Anti-Junta Protest in Khon Kaen, Despite Prayuth's Warnings

Activists protest the military junta in front of Khon Kaen's Democracy Monument, 8 June 2015.

BANGKOK — Nearly 100 pro-democracy activists staged a rare rally against the Thai junta today, hours after junta chairman Gen. Prayuth Chan-ocha reminded the public that protests are still banned in Thailand under his military regime.

"Don't try to fool me and act like you can do or say anything ‘because we are a democracy,’" Gen. Prayuth said at an anti-corruption event in Bangkok this morning. "Do you misunderstand something? Today, I am the one makes the rules. Previous governments couldn’t do that. But today, I made the rules, and all of you have to follow them." 

The general outlawed public protests and political activities after seizing power from an elected government in May 2014. The few who have attempted to defy the ban – mostly university students – are usually quickly rounded up by police. Some have also been charged and sent to face trial in martial court.

Speaking to the audience this morning, Gen. Prayuth warned that he has the names of people who are preparing protests against his regime, but did not elaborate. 

Hours later, nearly 100 people gathered in the northeastern province of Khon Kaen in solidarity with seven student activists who are facing charges for unfurling an anti-junta banner on the anniversary of the May 2014 coup last month.

The seven Khon Kaen Universty students, from the progressive student activist network Dao Din, were scheduled to report to police at 5 pm today to formally hear their charges, but announced this afternoon that they would not show up as an act of "civil disobedience." They were then joined by dozens of other social justice activists around Khon Kaen’s Democracy Monument, making it one of the largest anti-junta rallies since the May 2014 coup.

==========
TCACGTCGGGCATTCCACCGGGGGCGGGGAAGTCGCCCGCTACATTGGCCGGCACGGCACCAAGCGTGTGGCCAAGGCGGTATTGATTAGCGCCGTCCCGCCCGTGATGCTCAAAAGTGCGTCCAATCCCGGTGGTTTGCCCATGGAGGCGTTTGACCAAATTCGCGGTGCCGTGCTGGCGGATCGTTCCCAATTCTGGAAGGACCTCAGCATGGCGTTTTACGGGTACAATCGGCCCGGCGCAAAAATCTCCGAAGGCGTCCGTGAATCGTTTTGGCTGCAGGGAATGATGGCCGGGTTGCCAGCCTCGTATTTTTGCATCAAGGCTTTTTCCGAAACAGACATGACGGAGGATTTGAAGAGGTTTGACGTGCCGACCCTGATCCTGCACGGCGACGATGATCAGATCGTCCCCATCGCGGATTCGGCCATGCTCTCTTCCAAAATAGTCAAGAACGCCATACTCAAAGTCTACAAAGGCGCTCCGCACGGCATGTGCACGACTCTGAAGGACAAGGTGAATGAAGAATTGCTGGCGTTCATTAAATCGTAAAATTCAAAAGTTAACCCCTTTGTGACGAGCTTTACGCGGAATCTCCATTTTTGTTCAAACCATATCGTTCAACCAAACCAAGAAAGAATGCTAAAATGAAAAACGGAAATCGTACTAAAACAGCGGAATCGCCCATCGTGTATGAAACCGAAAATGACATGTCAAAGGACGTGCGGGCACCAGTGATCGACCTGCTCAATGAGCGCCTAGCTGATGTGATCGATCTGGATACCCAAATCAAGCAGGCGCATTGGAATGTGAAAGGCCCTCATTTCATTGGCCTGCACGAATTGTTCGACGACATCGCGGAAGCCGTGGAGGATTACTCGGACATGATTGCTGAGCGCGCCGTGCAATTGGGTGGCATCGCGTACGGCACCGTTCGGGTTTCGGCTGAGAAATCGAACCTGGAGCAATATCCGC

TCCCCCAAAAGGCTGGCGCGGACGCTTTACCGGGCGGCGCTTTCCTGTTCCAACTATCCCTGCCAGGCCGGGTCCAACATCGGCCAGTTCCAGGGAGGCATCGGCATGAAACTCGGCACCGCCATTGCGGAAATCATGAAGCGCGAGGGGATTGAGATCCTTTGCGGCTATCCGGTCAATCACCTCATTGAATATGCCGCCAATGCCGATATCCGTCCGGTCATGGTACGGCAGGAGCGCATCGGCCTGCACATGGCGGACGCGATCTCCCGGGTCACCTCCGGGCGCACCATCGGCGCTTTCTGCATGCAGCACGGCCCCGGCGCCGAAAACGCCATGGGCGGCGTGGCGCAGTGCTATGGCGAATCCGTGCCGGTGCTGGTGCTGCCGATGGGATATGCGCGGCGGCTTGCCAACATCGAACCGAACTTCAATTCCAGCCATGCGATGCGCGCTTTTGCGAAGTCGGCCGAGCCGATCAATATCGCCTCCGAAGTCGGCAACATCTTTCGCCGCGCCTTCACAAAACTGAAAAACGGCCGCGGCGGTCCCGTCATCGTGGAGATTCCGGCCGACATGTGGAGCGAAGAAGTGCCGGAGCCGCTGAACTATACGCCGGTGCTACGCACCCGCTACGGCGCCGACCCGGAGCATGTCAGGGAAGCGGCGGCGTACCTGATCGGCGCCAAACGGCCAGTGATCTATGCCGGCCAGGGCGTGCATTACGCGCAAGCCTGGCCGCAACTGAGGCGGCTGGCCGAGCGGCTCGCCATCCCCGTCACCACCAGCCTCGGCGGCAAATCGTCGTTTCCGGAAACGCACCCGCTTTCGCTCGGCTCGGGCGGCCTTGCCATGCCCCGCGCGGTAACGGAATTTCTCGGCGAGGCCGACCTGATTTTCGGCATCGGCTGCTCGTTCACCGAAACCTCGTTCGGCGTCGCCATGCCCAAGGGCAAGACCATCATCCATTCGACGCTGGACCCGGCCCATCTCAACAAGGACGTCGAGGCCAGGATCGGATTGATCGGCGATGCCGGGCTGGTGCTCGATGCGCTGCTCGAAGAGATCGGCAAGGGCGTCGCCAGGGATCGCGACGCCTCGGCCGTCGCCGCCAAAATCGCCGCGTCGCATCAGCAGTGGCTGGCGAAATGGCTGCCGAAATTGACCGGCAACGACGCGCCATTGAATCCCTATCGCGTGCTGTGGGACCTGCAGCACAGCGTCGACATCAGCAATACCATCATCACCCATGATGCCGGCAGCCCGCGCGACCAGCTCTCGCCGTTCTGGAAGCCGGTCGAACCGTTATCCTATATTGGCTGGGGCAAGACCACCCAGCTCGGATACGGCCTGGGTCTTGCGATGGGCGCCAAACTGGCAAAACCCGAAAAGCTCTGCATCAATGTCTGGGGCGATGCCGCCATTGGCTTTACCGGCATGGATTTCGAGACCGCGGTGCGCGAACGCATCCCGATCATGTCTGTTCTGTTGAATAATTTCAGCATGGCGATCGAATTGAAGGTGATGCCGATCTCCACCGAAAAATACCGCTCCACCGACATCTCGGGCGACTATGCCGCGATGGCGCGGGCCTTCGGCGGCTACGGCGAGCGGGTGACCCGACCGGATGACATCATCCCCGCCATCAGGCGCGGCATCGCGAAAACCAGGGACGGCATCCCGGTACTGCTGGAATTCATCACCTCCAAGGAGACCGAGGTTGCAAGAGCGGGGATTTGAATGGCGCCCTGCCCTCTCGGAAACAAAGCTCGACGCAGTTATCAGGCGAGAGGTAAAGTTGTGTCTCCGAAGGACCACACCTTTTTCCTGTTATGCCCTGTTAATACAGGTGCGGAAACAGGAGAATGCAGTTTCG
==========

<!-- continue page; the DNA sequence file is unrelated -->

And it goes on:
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Soldiers and police monitor the pro-democracy rally in Khon Kaen, 8 June 2015.

Approximately 100 soldiers and police officers were dispatched to contain the demonstration.  Brief scuffles broke out when security officers took away some of the protesters' banners, but no arrests were made.

To symbolize the junta's suspension of democracy, activists wrapped camouflage-patterned cloth around the city’s Democracy Monument, and read a statement on behalf of Dao Din.

The statement called on the junta to repeal its ban on political activities, end "intimidation" and legal action against civilians, organize an election "immediately," and allow local communities to participate more in important issues. 

Later the in the day, the students’ lawyer asked police to postpone their surrender for seven more days. The request was approved.  

The seven Dao Din students, who are facing up to one year in prison, are Chatupat Boonyapatraksa, Apiwat Suntararak, Payu Boonsopon, Panupong Srithananuwat, Suvicha Tipangkorn, Supachai Pukrongploy, and Wasant Satesit.

"If they still do not report themselves to the police in the second meeting, we will arrest them immediately," said Pol.Col. Noppadol Petchsutthi, commander of Mueang Khon Kaen Police Station. 

 

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